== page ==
Notwithstanding subdivision (a), to satisfy the requirement of authenticating or identifying an item of audiovisual evidence, the proponent must produce evidence that the item is what the proponent claims it is in accordance with subdivision (b). The court must decide any question about whether the evidence is admissible.

According to Delfino, if, after a hearing to determine the authenticity of the evidence, the court finds that the item is more likely than not authentic, the court should admit the evidence. The court would instruct the jury that it must accept as authentic the evidence the court has determined to be genuine. The court would also instruct the jury not to doubt the authenticity simply because of the existence of deepfakes. According to Delfino, this new rule would take the jury out of deciding authenticity and avoid the problems invited by juror distrust and doubt. Delfino says the court would address the threat of counsel exploiting juror doubts over the authenticity of evidence using the deepfake defense by ordering counsel not to make such arguments.

Grimm and Grossman’s Proposed Rule

At the April 2024 meeting of the Advisory Committee on Evidence Rules, Judge Paul Grimm (Ret.) and Dr. Maura Grossman made a presentation about the evidentiary problems caused by deepfakes and proposed a new Fed. R. Evid. 901(c). The proposed rule provides:

Potentially Fabricated or Altered Electronic Evidence. If a party challenging the authenticity of computer-generated or other electronic evidence demonstrates to the court that it is more likely than not either fabricated, or altered in whole or in part, the evidence is admissible only if the proponent demonstrates that its probative value outweighs its prejudicial effect on the party challenging the evidence.

Grimm and Grossman contend that their proposed new Fed. R. Evid. 901(c) puts the initial burden on the party challenging the authenticity of computer-generated or electronic evidence as AI-generated fakery to make a showing to the court that it is more likely than not either fabricated or altered in whole or part. It requires the challenging party to produce evidence to support the claim that the proffered exhibit is fabricated or altered. According to Grimm and Grossman, if the challenging party makes the required showing, then the burden shifts to the proponent of the challenged evidence to show that its probative value outweighs its prejudicial effect on the party challenging the evidence.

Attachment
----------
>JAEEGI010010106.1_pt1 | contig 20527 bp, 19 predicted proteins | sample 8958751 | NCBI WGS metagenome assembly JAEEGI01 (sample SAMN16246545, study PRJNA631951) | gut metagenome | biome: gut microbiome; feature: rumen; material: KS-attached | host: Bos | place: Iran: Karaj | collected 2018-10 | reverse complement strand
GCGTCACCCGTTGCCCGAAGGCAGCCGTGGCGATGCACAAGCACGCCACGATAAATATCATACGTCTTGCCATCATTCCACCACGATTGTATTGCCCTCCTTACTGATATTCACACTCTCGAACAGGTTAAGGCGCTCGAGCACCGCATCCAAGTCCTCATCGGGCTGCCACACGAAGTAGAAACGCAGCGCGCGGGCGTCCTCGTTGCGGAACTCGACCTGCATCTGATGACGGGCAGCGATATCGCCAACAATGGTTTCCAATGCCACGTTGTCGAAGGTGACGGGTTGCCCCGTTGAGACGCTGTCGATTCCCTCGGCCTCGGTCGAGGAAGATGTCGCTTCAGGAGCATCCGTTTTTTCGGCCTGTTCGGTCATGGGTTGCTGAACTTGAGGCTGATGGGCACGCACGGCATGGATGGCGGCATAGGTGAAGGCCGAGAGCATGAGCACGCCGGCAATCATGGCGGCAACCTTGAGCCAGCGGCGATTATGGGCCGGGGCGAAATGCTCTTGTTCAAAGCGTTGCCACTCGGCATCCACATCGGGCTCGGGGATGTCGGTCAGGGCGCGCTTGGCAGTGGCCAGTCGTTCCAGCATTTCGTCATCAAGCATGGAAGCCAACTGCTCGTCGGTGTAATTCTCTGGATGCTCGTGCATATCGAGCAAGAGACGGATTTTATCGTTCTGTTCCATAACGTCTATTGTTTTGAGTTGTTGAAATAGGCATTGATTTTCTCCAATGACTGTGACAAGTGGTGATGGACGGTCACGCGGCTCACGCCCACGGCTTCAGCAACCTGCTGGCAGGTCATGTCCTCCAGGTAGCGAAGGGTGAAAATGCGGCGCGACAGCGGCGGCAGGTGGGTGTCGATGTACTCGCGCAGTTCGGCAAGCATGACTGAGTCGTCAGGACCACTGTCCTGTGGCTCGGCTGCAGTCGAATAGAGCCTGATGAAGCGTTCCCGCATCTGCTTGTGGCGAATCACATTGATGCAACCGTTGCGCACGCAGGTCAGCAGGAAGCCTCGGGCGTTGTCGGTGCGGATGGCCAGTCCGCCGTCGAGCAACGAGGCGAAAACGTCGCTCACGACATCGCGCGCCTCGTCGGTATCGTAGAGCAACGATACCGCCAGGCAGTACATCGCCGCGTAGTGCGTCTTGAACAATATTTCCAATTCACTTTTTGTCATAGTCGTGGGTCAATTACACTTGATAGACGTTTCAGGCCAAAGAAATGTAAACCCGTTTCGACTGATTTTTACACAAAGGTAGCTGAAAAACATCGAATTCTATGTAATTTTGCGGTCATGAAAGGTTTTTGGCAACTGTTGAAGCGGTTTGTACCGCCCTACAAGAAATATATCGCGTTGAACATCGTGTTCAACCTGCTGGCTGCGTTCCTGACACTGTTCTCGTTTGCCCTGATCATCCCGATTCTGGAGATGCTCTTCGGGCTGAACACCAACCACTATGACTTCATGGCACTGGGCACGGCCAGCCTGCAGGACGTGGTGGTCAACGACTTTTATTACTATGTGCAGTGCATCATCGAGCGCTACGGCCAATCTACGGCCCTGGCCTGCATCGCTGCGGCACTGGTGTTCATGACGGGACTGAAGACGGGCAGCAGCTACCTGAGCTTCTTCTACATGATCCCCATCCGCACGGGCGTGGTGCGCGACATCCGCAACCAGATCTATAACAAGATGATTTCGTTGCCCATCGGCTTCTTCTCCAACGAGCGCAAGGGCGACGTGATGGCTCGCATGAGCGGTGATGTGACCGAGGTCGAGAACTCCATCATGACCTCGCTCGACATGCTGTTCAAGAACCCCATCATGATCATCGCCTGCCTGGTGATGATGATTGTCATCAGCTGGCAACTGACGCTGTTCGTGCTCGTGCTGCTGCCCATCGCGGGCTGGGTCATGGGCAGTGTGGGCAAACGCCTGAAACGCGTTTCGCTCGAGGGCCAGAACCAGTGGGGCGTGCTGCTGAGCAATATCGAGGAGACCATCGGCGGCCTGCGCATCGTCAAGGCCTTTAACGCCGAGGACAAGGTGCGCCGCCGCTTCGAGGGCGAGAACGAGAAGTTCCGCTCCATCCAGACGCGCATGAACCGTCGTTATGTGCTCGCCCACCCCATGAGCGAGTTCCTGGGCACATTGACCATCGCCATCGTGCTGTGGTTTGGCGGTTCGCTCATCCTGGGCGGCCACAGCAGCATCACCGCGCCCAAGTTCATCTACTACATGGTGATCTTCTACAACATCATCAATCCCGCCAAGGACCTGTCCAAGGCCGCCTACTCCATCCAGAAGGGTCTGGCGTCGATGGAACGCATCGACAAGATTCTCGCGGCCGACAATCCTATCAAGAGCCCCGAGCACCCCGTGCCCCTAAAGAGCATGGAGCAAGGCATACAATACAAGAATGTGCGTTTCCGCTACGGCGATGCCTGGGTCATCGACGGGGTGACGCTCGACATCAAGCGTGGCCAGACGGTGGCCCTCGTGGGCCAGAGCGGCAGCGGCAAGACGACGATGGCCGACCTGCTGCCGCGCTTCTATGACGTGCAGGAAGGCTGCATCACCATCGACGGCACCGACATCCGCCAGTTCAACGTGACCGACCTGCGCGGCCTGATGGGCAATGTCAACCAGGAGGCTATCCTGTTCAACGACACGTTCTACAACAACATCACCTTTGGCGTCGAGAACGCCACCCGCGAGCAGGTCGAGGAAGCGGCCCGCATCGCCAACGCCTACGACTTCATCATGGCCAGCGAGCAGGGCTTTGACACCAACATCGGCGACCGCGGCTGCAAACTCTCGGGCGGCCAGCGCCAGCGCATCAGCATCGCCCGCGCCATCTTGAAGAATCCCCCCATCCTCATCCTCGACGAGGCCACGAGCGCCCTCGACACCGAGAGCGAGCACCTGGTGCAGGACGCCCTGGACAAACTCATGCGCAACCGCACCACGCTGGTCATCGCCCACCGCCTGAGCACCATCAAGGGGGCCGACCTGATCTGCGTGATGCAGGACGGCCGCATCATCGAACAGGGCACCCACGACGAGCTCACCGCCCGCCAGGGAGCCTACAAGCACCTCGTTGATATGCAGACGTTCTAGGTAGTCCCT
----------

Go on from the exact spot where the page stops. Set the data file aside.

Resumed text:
The Advisory Committee took no action to adopt the Grimm-Grossman proposed new Fed. R. Evid. 901(c) at the April 2024 meeting. Some committee members expressed the opinion that the current rules are adequate to address the issue. Other members suggested that more judicial experience with the issue is needed as there have been few instances of judges being asked to exclude AI-generated evidence. The committee expects Grimm and Grossman to rework their proposal for future committee consideration based on the discussions at the meeting.

Final Thoughts

As technology advances, deepfakes will improve and become more difficult to detect. Presently, the general population is not able to identify a deepfake created with current technology. AI technology has reached the stage where the technology needed to detect a deepfake must be more sophisticated than the technology that created the deepfake. So, in the absence of a uniform approach in the courtroom for the admission or exclusion of audio or video evidence where there are credible arguments on both sides that the evidence is fake or authentic, the default position, unfortunately, may be to let the jury decide. 

    Judge Herbert B. Dixon Jr.

    Superior Court of the District of Columbia

    Judge Herbert B. Dixon Jr. is a senior judge with the Superior Court of the District of Columbia. He is chair of the ABA Journal Board of Editors, a former chair of both the National Conference of State Trial Judges and the ABA Standing Committee on the American Judicial System, and a former member of the ABA TECHSHOW Planning Board. You can reach him at [email protected]. Follow Judge Dixon on X (formerly known as Twitter) @Jhbdixon.